Late Monday morning, Nik and I set out on foot to have lunch at the Huan Huay Kaew Restaurant at the edge of the Chiang Mai Zoo.  We had heard good things about the food and the scenery, which includes Huay Kaew Waterfall.  When we arrived, the restaurant was tucked away in the forest so we had to walk along a narrow path to find it completely empty with the exception of three college aged waiters.  We picked a table at the edge of the balcony overlooking the falls.  The menu was mostly in Thai, with only half of the dishes written in English.  We chose a pork curry and cashew chicken.  Each dish was 100-120baht (3x-4x normal) and not that good.  We were paying for the atmosphere only, not the food.  I do not recommend this restaurant.

Instead, stop and order a meal to-go on Huay Kaew Road on your way up to the falls, rent a bamboo mat for 20baht near the entrance, and find a shaded rock right next to the water.  A picnic lunch is definitely the way to dine at Huay Kaew Falls. The park does close at 6pm, so you won’t be able to have a picnic dinner.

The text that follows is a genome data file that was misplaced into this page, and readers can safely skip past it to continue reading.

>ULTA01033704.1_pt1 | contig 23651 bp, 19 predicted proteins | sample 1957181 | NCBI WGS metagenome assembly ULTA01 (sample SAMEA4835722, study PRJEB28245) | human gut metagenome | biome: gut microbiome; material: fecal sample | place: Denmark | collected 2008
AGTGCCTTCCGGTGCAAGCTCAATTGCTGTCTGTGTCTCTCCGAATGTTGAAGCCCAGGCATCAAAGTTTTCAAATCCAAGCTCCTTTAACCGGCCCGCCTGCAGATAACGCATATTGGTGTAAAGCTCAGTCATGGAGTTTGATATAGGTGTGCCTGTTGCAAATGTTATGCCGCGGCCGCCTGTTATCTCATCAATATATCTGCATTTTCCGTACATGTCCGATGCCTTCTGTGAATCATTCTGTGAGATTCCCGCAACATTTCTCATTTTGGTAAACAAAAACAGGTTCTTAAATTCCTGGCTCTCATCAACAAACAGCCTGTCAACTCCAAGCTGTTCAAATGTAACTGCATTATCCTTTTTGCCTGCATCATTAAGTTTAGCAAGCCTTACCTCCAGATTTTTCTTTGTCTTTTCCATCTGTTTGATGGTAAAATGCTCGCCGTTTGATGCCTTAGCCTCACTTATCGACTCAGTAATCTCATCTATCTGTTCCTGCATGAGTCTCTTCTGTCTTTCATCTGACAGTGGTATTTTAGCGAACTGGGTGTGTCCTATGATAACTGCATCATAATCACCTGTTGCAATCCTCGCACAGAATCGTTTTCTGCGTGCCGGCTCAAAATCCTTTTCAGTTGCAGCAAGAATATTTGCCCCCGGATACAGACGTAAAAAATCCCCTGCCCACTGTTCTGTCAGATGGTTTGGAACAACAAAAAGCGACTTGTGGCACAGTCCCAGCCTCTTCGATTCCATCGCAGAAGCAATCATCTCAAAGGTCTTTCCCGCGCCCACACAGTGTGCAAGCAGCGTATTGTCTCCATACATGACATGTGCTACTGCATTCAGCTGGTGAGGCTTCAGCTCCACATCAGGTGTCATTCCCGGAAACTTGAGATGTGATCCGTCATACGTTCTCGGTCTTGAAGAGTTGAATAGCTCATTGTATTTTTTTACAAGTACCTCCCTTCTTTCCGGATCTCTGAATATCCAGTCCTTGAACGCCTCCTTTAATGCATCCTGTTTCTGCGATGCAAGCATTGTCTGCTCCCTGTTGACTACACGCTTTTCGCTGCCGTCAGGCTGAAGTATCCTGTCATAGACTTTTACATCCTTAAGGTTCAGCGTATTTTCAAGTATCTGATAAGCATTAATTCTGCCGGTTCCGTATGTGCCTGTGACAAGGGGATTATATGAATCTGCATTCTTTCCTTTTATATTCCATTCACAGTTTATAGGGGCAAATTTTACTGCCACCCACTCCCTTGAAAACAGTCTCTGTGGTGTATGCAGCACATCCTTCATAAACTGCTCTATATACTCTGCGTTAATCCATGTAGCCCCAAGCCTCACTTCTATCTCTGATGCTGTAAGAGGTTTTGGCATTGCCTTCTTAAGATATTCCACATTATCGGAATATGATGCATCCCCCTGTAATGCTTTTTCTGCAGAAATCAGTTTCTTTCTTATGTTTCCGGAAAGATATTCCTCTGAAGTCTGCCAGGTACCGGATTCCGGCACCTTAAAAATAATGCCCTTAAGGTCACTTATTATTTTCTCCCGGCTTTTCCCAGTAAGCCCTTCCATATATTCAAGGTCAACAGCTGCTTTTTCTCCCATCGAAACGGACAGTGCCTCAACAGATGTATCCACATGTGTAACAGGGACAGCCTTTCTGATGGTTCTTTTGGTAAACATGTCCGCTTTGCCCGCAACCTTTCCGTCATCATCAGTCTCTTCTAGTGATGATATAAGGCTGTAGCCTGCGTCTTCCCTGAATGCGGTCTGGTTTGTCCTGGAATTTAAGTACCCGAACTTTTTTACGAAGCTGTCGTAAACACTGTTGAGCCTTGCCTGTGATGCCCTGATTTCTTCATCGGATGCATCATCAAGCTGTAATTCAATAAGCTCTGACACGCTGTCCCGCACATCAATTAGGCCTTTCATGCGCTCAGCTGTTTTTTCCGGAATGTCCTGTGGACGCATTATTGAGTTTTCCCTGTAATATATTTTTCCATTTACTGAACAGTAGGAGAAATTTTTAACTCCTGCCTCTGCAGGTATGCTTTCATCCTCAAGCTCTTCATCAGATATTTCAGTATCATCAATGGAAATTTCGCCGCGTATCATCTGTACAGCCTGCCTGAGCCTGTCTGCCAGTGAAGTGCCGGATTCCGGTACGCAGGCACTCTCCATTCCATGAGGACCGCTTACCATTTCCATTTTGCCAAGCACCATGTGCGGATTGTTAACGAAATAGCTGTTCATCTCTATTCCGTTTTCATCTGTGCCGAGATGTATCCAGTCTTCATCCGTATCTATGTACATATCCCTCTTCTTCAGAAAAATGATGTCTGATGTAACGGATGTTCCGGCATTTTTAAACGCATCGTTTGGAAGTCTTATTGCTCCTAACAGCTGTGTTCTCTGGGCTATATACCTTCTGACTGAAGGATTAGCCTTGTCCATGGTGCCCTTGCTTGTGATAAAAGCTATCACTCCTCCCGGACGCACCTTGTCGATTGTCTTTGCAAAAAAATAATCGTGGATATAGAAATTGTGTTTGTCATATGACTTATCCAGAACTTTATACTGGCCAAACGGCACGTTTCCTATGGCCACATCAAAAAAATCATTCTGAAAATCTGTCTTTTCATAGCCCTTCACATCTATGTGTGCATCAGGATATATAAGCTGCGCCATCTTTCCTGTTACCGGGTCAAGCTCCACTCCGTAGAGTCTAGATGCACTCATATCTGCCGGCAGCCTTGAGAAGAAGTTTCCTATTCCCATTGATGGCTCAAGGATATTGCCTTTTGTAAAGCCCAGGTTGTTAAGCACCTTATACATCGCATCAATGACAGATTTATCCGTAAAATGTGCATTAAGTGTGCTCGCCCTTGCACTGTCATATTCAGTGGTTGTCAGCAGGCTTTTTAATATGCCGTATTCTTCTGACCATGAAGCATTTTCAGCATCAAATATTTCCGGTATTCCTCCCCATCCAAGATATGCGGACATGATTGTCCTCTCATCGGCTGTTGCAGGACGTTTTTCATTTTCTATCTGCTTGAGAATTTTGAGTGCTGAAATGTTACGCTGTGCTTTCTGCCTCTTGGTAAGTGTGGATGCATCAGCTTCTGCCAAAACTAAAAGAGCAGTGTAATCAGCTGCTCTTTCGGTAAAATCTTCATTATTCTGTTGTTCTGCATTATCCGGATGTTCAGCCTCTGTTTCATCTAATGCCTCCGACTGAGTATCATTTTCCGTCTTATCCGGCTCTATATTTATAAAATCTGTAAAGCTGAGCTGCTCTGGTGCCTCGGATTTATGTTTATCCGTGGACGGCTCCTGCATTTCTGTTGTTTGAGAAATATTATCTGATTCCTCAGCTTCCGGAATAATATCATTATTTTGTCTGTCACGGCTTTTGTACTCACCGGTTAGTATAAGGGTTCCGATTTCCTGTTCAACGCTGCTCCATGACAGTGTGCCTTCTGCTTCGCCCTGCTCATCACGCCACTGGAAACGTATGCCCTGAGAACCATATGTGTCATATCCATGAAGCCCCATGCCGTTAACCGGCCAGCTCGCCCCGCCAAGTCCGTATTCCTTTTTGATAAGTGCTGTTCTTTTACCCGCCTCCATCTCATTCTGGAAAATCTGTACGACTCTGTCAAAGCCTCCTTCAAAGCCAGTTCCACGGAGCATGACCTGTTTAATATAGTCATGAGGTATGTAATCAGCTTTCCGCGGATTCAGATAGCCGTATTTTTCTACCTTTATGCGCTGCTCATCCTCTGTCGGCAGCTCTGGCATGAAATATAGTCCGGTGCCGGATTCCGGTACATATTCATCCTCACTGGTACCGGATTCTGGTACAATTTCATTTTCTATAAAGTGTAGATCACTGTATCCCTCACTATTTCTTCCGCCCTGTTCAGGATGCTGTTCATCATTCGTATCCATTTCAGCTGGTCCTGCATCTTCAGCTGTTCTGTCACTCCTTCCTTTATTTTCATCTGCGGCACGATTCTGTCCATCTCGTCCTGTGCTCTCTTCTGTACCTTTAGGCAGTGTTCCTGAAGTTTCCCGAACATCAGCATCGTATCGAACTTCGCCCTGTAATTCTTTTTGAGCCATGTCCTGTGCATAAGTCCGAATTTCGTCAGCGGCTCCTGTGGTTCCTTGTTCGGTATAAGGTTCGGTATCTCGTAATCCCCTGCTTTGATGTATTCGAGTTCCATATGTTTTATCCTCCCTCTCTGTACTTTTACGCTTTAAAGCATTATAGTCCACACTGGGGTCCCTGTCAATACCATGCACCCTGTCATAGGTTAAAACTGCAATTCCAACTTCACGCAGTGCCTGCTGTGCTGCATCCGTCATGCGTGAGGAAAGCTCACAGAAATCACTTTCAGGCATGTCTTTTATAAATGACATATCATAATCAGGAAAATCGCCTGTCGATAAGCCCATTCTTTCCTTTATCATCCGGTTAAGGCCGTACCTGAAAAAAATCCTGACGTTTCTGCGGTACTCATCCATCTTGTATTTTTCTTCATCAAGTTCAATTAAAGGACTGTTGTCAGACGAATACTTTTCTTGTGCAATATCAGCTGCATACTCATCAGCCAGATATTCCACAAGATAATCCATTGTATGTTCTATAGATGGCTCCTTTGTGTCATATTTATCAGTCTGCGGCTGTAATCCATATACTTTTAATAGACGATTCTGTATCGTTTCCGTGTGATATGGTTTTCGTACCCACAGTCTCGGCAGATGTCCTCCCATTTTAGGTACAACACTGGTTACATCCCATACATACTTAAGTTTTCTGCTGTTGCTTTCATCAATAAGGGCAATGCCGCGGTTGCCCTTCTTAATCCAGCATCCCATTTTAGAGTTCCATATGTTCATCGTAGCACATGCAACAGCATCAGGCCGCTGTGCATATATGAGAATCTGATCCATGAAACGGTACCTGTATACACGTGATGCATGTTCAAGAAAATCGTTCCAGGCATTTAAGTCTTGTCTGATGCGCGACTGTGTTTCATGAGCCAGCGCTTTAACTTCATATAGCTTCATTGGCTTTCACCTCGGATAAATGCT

Huay Kaew Falls is a fairly extensive series of small falls stretching from the northern edge of the Chiang Mai Zoo all the way up to Hwy 1004 that leads to Wat Doi Suthep.  Near the entrance, there are several large flat rocks that protrude into the stream and are surrounded by shallow water.  These are perfect for larger groups and families with small children that want to play in the water.  There is also a large flat  grassy area with a few picnic tables and plenty of shade just across a small bridge.  For the slightly more adventurous, there is a stepped path that leads through the grass to the top of the falls overlooking the city.  I believe that this area can also be reached from a parking area on Highway 1004.